South Carolina Department of Archives and History
National Register Properties in South Carolina

St. Julien Plantation, Orangeburg County (S.C. Hwy. 6, Eutawville vicinity)
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Facade Left Oblique Rear Elevation Right Elevation Interior
Left Front
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Right Front
Mule Barn
Oak Allee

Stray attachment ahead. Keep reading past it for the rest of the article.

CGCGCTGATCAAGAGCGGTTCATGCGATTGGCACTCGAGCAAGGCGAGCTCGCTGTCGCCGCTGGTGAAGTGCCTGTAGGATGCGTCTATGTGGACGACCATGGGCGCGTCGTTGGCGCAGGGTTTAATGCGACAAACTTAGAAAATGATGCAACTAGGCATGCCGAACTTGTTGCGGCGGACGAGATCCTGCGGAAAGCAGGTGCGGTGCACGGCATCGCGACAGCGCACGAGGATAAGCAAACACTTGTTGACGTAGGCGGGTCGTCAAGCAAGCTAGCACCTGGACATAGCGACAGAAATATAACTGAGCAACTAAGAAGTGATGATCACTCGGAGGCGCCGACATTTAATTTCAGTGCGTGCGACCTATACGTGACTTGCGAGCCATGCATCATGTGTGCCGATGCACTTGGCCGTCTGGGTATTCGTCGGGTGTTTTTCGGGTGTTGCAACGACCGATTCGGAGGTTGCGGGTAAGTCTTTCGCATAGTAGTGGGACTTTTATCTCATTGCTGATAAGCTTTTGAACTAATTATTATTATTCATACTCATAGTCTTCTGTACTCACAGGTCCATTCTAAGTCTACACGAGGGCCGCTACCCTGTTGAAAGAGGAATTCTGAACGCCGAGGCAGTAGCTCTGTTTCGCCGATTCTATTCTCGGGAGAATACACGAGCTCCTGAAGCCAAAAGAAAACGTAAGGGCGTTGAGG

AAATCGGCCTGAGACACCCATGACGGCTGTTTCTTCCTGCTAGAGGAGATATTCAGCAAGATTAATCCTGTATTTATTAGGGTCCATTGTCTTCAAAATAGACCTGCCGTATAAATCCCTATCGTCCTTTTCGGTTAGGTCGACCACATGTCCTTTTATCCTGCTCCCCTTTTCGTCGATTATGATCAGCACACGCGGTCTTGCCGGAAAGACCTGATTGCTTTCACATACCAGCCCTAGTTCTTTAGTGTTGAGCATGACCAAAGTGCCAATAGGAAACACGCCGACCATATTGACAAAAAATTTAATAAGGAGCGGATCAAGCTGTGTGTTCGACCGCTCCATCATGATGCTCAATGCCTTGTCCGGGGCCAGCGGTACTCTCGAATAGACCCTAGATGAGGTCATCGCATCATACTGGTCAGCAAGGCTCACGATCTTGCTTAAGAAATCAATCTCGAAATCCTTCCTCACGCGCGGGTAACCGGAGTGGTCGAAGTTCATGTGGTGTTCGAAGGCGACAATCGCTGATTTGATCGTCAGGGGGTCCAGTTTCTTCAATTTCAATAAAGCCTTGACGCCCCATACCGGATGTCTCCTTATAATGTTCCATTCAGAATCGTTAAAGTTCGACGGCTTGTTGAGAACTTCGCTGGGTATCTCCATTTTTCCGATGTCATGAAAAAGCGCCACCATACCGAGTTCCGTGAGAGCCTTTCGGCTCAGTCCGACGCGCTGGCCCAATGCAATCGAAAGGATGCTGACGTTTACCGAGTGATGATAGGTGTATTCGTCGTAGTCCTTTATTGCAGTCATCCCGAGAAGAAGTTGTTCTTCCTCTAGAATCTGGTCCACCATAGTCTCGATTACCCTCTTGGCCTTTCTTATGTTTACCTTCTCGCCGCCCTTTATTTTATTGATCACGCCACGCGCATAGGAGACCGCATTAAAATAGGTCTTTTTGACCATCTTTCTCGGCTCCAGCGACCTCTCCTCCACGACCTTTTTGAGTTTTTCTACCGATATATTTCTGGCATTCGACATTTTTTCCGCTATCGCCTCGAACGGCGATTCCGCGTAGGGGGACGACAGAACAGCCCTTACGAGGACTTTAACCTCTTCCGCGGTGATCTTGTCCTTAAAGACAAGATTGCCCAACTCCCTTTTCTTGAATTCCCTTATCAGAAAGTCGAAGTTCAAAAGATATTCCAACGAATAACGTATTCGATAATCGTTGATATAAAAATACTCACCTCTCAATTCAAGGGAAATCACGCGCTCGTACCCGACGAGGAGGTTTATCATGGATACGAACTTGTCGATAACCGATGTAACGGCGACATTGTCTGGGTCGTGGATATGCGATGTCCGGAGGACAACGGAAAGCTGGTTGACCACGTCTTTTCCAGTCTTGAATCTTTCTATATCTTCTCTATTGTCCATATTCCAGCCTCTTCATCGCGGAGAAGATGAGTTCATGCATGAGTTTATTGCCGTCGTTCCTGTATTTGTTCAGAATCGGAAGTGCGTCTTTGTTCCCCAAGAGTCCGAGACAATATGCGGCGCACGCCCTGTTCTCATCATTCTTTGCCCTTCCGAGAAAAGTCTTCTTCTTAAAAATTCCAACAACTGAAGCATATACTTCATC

St. Julien Plantation is a significant nineteenth century plantation complex, with the main house, major outbuildings, and oak allee intact. Reputed to have been constructed ca. 1854 on land originally granted to Joseph de St. Julien in 1737, St. Julien Plantation was the home of Julius Theodore Porcher (1829-1863), a member of a prominent French Huguenot family of St. John’s Berkeley Parish. The 1860 South Carolina Slave Schedule lists Porcher as owning 121 slaves. In addition to operating a prosperous plantation and being active in community affairs, Porcher served in the Confederate army. The plantation house is significant architecturally for its design which reflects the Italianate influence on the vernacular farmhouses of the mid-nineteenth century. It features an L-shaped, two-story plan, with a one-story porch in the crook of the L, and a low-pitched hipped roof with projecting eaves and a bracketed cornice. Also notable are several remaining original outbuildings including a board and batten kitchen, a log cotton warehouse, a Carpenter Gothic mule barn, a smokehouse, garage, storage building, and several wood frame farm buildings of undetermined age. Approximately fifty-nine acres of the 1,027 acre farm are a part of the National Register site, including the garden behind the house that contains several large Camellia japonicas that are believed to be among the oldest in the Lowcountry, and a moss-draped live oak allee, the original approach to the house from the old River Road. Listed in the National Register November 28, 1980.

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